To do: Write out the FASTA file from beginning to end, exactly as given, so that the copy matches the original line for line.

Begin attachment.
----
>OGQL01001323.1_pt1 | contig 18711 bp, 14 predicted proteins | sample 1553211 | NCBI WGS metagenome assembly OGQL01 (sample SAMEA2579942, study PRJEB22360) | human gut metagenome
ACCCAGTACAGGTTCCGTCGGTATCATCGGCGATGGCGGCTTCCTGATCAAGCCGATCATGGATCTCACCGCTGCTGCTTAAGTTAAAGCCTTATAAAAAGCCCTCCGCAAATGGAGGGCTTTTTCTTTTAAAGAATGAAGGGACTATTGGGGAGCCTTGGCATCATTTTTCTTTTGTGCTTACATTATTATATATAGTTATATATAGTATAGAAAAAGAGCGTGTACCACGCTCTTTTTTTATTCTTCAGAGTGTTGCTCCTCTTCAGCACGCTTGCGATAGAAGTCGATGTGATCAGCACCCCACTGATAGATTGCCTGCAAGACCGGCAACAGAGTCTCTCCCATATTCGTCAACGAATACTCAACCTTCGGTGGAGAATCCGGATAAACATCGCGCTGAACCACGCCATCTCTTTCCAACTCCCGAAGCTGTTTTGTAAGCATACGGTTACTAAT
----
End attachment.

>OGQL01001323.1_pt1 | contig 18711 bp, 14 predicted proteins | sample 1553211 | NCBI WGS metagenome assembly OGQL01 (sample SAMEA2579942, study PRJEB22360) | human gut metagenome
ACCCAGTACAGGTTCCGTCGGTATCATCGGCGATGGCGGCTTCCTGATCAAGCCGATCATGGATCTCACCGCTGCTGCTTAAGTTAAAGCCTTATAAAAAGCCCTCCGCAAATGGAGGGCTTTTTCTTTTAAAGAATGAAGGGACTATTGGGGAGCCTTGGCATCATTTTTCTTTTGTGCTTACATTATTATATATAGTTATATATAGTATAGAAAAAGAGCGTGTACCACGCTCTTTTTTTATTCTTCAGAGTGTTGCTCCTCTTCAGCACGCTTGCGATAGAAGTCGATGTGATCAGCACCCCACTGATAGATTGCCTGCAAGACCGGCAACAGAGTCTCTCCCATATTCGTCAACGAATACTCAACCTTCGGTGGAGAATCCGGATAAACATCGCGCTGAACCACGCCATCTCTTTCCAACTCCCGAAGCTGTTTTGTAAGCATACGGTTACTAAT